Investigative Question

What level of government is the most important to me — local, state, tribal, or federal?

Teachers can emphasize how power and responsibilities are divided among national, state, local, and tribal governments and ask students to consider this question: Why are powers divided among different levels of government? Students should understand that local governments are established by the states, and tribal governments are recognized by constitutional provisions and federal law. The following questions help students consider the central principles: What are the major responsibilities of the various levels, and what are their revenue sources? What kinds of issues does each level of government handle?


. . . Nevertheless, what happens when there is overlapping jurisdiction? Matters such as education, health care, transportation, and housing often have multiple government agencies regulating and funding them. Students may explore questions such as these: How is public policy made at these various levels? How do regulatory departments and agencies function, and how do state and local regulatory agencies differ from those at the federal level? Students should examine the important realms of law and the courts (for example, criminal justice, family law, environmental protection, and education) that remain largely under state and county control. Finally, students should explore the ways people interact with and influence state government and local government. What level of government is the most important to me — local, state, tribal, or federal?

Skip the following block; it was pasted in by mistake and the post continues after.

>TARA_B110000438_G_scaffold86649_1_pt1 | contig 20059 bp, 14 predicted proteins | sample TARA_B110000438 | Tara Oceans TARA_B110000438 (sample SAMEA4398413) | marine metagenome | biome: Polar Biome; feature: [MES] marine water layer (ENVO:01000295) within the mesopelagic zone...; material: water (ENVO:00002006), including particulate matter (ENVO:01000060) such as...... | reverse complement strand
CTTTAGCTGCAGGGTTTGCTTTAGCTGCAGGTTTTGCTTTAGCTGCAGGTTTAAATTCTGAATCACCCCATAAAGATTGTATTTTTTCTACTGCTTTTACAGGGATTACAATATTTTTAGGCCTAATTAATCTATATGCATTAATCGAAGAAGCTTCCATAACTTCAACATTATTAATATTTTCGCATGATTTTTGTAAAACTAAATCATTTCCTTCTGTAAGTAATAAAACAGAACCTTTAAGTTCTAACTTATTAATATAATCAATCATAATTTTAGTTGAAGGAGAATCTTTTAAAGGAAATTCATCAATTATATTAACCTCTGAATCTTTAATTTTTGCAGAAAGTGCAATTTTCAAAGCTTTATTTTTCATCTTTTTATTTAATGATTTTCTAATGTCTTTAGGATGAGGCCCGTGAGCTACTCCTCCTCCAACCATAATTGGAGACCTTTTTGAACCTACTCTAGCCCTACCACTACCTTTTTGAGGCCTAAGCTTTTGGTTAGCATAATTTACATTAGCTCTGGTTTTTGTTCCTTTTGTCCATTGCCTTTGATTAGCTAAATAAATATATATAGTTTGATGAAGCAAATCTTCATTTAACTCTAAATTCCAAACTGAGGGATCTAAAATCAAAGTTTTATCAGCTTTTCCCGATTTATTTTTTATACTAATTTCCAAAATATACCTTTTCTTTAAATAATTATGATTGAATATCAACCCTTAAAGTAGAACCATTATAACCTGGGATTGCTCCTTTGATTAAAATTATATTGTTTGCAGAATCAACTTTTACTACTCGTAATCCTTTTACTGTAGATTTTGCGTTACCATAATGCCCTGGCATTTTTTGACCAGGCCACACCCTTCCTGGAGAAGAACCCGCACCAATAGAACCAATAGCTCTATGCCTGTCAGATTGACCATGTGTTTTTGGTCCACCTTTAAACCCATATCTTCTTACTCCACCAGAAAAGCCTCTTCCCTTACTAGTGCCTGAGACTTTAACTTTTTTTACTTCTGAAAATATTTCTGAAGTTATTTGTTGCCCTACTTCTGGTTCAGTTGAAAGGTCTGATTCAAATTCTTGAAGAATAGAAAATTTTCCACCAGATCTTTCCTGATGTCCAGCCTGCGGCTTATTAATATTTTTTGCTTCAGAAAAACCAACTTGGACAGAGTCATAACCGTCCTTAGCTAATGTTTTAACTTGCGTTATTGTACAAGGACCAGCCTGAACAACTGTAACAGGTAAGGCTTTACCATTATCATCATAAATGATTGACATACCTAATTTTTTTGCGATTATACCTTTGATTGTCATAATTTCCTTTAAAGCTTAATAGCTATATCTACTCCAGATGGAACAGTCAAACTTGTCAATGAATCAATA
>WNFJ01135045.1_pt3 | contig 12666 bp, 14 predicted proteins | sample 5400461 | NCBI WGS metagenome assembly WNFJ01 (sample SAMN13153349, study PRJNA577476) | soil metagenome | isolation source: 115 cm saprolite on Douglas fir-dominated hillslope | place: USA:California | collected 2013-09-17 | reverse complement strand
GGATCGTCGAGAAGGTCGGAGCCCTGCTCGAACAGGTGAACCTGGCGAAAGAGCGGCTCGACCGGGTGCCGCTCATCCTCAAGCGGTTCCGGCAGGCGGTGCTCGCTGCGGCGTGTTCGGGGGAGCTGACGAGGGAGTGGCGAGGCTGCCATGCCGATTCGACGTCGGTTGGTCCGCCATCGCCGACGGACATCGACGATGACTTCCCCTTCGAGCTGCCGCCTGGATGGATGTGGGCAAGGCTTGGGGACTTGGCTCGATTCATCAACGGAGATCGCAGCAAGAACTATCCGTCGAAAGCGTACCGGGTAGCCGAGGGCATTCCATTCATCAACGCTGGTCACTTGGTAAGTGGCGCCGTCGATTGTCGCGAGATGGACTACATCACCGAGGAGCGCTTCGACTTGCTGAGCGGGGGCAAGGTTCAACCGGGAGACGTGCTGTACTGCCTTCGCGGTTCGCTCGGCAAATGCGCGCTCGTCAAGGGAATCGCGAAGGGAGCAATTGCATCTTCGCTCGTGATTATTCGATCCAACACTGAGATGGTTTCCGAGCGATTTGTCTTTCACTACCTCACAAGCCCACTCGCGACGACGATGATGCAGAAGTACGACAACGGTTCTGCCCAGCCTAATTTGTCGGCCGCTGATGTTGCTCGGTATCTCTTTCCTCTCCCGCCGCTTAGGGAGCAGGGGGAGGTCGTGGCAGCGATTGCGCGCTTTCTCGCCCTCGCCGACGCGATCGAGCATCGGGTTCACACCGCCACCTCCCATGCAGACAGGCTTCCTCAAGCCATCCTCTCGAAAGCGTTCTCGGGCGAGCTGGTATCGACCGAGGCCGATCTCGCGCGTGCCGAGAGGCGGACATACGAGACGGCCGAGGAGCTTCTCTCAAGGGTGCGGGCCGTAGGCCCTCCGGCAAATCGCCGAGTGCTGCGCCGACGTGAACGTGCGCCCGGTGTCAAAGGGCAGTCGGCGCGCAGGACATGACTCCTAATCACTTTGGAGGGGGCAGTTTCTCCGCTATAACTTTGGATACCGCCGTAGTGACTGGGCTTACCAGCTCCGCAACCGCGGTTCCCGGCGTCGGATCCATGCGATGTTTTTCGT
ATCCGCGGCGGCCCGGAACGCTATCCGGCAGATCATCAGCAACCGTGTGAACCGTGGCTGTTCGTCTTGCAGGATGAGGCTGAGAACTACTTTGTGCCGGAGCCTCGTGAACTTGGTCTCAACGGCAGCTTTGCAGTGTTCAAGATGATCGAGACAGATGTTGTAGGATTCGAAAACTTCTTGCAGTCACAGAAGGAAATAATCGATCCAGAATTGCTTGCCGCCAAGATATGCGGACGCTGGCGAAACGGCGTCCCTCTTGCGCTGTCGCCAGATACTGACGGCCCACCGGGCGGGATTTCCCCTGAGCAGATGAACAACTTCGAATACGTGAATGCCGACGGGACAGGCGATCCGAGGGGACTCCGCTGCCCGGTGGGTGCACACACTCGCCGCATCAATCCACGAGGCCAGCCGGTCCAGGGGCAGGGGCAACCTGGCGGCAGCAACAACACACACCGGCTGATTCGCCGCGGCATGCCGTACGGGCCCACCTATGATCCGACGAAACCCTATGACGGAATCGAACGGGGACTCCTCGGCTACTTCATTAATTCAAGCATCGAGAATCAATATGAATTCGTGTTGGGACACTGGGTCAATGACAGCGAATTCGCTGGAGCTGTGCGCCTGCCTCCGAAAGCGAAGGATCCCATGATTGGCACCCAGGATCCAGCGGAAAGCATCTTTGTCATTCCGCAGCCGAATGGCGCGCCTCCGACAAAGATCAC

This inquiry set is a case study that highlights how local, state, tribal, and federal government authority affected children’s lives. The topic of education touches all California students and provides us with an example of the ways that government power from a variety of levels intersects, overlaps, and competes to govern our path through K – 12 and beyond. This set offers students an opportunity to consider Native American education, guided by federal Indian policy, which created a system of coerced education in the form of boarding schools. Though Native nations are sovereign, the implementation of this policy beginning in the late nineteenth century created the context of “Indian” students, further marginalizing tribal authority over their own members. Assimilation of Native Americans was a long-standing policy of the US government. Native American students had their culture and language systematically erased by educational institutions, with the goal of replacing these with “American” values and the English language. The sources in this set allow students to consider the goals of the federal government, the consequences of these policies on children, and how Native Americans navigated their relationships between the levels of authority (federal, state, local, and tribal) that they encountered.